Now, we’ve got some solid data and a clear picture of our best options for moving the ball forward. It’s time to begin re-engaging! Before we start hard-selling, let’s begin by educating and communicating with clients regularly.

This might involve launching an eNewsletter or sending regular client updates and alerts to keep them informed. Or perhaps it’s time to launch a new blog with articles that are relevant to your customer base. And one of the best options to consider is to deliver workshops and educational or social events that allow customers to connect with you and mix and mingle with one another. Optimally, you’ll be engaged in all of these initiatives (and in an integrated manner) so that you can really ‘envelop’ clients in all that you have to offer.

Step 4: Build and Launch Tailored Offerings

So far, we’ve identified our key opportunities; identified where to focus; and started to successfully communicate with clients through a variety of educational and other channels of engagement. We are now ready for the next step – getting our tailored revenue generation strategy going.

To do this, first create the right offerings to attract and interest your existing customers. That might mean repackaging your range of services, or putting products together in a special packaged mix with a discount. Following our earlier example, you could create an offer specifically for customers who could use both building cleaning and facilities maintenance services but only use one or the other. For these accounts, consider offering a 10-20% discount when customers elect to have both services delivered together by your company.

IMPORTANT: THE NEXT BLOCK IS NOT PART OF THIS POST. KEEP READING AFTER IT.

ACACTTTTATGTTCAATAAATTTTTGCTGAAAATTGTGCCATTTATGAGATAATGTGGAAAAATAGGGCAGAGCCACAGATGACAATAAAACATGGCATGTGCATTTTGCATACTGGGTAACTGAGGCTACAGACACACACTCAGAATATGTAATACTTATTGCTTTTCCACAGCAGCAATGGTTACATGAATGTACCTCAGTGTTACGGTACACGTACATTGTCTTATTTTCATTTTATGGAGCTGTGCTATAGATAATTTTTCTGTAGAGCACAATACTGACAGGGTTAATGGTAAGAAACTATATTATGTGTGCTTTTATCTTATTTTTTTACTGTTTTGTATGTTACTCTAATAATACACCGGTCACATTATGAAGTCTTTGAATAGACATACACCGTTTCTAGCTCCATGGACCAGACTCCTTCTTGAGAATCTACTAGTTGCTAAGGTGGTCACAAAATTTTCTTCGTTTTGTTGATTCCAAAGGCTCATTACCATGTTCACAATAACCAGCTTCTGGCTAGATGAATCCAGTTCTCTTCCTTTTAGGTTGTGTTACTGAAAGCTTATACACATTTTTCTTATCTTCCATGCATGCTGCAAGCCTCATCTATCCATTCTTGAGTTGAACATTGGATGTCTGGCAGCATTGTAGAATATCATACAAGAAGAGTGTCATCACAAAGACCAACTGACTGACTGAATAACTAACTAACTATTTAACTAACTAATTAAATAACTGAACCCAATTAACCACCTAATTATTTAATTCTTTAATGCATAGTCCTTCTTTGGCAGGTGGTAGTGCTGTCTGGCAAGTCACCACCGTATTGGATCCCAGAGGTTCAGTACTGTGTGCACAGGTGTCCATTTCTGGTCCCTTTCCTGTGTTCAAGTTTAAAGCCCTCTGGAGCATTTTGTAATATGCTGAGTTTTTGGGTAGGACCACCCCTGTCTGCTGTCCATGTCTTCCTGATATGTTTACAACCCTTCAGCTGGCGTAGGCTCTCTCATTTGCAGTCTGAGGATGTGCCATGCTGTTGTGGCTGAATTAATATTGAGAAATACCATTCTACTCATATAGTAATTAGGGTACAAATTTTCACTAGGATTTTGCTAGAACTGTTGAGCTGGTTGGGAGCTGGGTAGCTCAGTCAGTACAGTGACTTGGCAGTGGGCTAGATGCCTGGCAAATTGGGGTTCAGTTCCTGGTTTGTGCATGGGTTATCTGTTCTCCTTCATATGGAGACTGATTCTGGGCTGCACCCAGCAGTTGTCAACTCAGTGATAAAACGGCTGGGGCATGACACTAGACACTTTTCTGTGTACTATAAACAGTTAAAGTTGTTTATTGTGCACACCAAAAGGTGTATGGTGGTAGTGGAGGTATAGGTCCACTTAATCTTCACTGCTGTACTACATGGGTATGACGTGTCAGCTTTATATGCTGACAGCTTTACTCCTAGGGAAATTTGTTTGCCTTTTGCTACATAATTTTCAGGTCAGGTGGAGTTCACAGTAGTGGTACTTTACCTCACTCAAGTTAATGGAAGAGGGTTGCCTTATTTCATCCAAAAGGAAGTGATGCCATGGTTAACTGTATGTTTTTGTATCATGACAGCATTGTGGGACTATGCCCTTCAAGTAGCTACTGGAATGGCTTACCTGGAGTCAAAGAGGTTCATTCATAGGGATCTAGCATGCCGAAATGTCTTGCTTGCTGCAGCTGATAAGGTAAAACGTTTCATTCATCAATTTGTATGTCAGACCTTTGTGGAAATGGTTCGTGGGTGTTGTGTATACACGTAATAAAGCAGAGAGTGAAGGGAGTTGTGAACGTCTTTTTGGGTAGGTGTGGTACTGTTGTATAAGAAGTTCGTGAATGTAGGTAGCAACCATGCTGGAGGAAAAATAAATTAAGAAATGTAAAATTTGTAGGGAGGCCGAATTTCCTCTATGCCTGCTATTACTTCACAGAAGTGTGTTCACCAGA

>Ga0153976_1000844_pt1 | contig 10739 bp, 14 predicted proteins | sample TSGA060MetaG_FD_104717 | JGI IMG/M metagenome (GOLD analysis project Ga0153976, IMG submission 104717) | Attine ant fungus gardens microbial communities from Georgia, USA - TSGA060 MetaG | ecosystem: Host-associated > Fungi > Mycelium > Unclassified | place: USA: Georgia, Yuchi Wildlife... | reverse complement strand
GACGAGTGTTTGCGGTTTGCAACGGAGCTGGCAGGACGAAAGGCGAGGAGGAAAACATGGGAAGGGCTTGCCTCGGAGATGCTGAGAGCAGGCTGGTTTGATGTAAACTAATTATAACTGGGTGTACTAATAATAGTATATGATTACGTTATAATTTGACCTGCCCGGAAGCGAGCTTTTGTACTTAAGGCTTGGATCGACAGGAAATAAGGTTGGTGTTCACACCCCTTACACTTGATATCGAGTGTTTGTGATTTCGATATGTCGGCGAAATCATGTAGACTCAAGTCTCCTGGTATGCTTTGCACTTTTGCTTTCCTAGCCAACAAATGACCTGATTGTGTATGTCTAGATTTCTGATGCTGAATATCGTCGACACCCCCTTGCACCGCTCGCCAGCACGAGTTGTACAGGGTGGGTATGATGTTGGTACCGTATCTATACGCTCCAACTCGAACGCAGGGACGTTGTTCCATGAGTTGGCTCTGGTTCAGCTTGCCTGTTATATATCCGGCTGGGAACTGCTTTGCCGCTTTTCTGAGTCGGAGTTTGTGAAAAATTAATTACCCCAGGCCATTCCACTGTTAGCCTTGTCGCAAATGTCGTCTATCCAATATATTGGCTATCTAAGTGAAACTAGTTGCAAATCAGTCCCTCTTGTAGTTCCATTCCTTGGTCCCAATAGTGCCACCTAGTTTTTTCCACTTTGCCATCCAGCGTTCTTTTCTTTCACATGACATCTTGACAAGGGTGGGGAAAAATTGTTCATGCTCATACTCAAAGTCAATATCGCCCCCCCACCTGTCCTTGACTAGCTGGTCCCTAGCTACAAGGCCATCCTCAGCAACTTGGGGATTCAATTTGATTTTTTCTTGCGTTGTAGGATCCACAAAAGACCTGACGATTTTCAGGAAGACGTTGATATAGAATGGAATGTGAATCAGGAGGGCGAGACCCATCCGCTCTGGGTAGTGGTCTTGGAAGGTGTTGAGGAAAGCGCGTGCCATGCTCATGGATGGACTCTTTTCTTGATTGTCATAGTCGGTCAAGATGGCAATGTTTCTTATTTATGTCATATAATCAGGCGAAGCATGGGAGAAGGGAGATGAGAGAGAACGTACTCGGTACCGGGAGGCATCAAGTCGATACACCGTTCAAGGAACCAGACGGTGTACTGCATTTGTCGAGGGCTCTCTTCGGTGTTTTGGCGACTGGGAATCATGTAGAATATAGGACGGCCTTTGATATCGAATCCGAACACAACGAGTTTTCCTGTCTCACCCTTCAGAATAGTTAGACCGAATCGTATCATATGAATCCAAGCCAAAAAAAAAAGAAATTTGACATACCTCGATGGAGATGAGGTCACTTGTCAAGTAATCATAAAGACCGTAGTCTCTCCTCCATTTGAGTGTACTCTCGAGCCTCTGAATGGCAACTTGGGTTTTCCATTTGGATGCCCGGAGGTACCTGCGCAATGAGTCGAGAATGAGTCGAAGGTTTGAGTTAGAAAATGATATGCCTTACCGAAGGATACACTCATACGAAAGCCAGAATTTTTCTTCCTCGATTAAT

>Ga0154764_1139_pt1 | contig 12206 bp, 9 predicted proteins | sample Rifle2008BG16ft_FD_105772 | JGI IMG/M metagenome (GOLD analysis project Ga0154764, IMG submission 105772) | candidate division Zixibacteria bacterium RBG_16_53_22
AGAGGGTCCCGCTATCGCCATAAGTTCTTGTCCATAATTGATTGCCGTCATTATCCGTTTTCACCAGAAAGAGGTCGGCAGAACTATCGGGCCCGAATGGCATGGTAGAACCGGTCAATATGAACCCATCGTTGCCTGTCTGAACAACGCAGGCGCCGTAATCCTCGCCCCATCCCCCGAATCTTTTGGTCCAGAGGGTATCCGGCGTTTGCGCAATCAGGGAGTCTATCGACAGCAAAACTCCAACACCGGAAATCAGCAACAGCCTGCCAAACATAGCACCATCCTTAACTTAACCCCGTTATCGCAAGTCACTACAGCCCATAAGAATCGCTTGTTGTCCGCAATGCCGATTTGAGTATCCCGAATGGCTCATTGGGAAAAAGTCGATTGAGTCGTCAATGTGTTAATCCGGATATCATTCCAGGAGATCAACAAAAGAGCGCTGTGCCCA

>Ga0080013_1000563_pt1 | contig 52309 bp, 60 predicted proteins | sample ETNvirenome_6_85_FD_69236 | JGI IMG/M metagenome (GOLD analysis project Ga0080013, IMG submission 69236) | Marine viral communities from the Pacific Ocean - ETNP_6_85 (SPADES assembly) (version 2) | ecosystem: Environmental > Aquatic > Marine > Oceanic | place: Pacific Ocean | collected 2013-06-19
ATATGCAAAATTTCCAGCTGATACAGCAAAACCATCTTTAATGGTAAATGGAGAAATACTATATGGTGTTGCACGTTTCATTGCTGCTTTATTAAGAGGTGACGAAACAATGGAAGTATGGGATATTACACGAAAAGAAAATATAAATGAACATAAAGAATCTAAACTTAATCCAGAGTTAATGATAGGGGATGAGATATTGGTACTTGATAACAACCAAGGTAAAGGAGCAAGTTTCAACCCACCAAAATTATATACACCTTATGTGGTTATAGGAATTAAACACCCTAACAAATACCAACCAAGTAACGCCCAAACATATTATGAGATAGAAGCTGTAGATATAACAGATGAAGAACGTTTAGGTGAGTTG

Another scenario might involve creating a new service offering that repackages a series of individual services together. For example, if you run a law firm that focuses on employment law and you need to push past only serving clients once a dispute has begun (i.e. trial advocacy), then consider creating a new package that combines monthly advisory services with quarterly human resource process reviews and an annual audit of HR compliance with federal, state and local labor laws and regulations.

Step 5: Dedicate Resources to Customer Engagement

We’re making huge progress, and at this point you’re starting to see the impact of your customer communication and account-based sales efforts. Once you’ve seen enough traction to make you comfortable with further investment, it’s time to set resources aside specifically to turn this initial campaign into a permanent process.

This might involve adding customer-specific communications and programming to your permanent marketing action plan; hiring or dedicating a sales representative to retaining accounts and up-selling within the existing customer base; and refining the research process you mastered in steps one and two so that you can run it quarterly or even semi-monthly or monthly. This will allow you to sharpen the strategic focus of your business and prepare you for nearly any new market opportunity or direction that may emerge.

What these five strategic steps share in common is a recognition that revenue can be generated from a variety of sources, but almost always the most friction-free route to increasing sales is to better talk to, educate, engage and sell to people you already know — and who already know and have confidence in you, too.